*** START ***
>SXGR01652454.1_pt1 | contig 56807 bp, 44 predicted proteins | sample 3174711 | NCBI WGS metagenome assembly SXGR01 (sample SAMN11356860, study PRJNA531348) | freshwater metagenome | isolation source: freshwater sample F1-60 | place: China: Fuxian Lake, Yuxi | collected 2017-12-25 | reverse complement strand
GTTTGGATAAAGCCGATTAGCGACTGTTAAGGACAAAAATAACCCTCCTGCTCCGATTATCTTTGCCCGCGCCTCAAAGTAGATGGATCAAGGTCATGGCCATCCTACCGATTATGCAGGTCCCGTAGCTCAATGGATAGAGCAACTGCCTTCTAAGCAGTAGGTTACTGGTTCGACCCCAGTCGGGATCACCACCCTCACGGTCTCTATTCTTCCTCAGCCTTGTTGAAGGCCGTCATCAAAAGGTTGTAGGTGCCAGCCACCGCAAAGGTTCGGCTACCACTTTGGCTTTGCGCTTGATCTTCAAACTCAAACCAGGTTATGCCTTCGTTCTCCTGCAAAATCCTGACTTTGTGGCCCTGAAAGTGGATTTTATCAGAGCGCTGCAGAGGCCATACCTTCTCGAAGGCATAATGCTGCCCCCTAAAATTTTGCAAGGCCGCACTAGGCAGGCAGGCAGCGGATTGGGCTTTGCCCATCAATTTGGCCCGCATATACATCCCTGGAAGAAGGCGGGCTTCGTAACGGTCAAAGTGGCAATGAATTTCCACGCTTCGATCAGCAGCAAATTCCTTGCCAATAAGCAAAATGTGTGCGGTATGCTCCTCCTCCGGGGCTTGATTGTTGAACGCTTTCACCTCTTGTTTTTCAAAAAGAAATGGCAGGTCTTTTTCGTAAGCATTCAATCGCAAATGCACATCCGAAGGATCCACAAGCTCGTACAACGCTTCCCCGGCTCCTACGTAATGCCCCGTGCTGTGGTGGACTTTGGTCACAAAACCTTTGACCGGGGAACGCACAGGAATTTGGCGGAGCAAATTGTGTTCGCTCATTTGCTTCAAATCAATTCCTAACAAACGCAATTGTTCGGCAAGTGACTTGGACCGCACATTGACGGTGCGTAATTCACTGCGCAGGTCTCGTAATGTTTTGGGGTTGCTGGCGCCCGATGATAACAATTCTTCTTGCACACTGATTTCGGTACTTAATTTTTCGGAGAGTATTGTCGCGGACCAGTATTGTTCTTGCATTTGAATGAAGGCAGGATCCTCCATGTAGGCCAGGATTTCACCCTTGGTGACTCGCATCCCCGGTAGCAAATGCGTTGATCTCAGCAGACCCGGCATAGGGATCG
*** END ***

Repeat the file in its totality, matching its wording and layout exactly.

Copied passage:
>SXGR01652454.1_pt1 | contig 56807 bp, 44 predicted proteins | sample 3174711 | NCBI WGS metagenome assembly SXGR01 (sample SAMN11356860, study PRJNA531348) | freshwater metagenome | isolation source: freshwater sample F1-60 | place: China: Fuxian Lake, Yuxi | collected 2017-12-25 | reverse complement strand
GTTTGGATAAAGCCGATTAGCGACTGTTAAGGACAAAAATAACCCTCCTGCTCCGATTATCTTTGCCCGCGCCTCAAAGTAGATGGATCAAGGTCATGGCCATCCTACCGATTATGCAGGTCCCGTAGCTCAATGGATAGAGCAACTGCCTTCTAAGCAGTAGGTTACTGGTTCGACCCCAGTCGGGATCACCACCCTCACGGTCTCTATTCTTCCTCAGCCTTGTTGAAGGCCGTCATCAAAAGGTTGTAGGTGCCAGCCACCGCAAAGGTTCGGCTACCACTTTGGCTTTGCGCTTGATCTTCAAACTCAAACCAGGTTATGCCTTCGTTCTCCTGCAAAATCCTGACTTTGTGGCCCTGAAAGTGGATTTTATCAGAGCGCTGCAGAGGCCATACCTTCTCGAAGGCATAATGCTGCCCCCTAAAATTTTGCAAGGCCGCACTAGGCAGGCAGGCAGCGGATTGGGCTTTGCCCATCAATTTGGCCCGCATATACATCCCTGGAAGAAGGCGGGCTTCGTAACGGTCAAAGTGGCAATGAATTTCCACGCTTCGATCAGCAGCAAATTCCTTGCCAATAAGCAAAATGTGTGCGGTATGCTCCTCCTCCGGGGCTTGATTGTTGAACGCTTTCACCTCTTGTTTTTCAAAAAGAAATGGCAGGTCTTTTTCGTAAGCATTCAATCGCAAATGCACATCCGAAGGATCCACAAGCTCGTACAACGCTTCCCCGGCTCCTACGTAATGCCCCGTGCTGTGGTGGACTTTGGTCACAAAACCTTTGACCGGGGAACGCACAGGAATTTGGCGGAGCAAATTGTGTTCGCTCATTTGCTTCAAATCAATTCCTAACAAACGCAATTGTTCGGCAAGTGACTTGGACCGCACATTGACGGTGCGTAATTCACTGCGCAGGTCTCGTAATGTTTTGGGGTTGCTGGCGCCCGATGATAACAATTCTTCTTGCACACTGATTTCGGTACTTAATTTTTCGGAGAGTATTGTCGCGGACCAGTATTGTTCTTGCATTTGAATGAAGGCAGGATCCTCCATGTAGGCCAGGATTTCACCCTTGGTGACTCGCATCCCCGGTAGCAAATGCGTTGATCTCAGCAGACCCGGCATAGGGATCG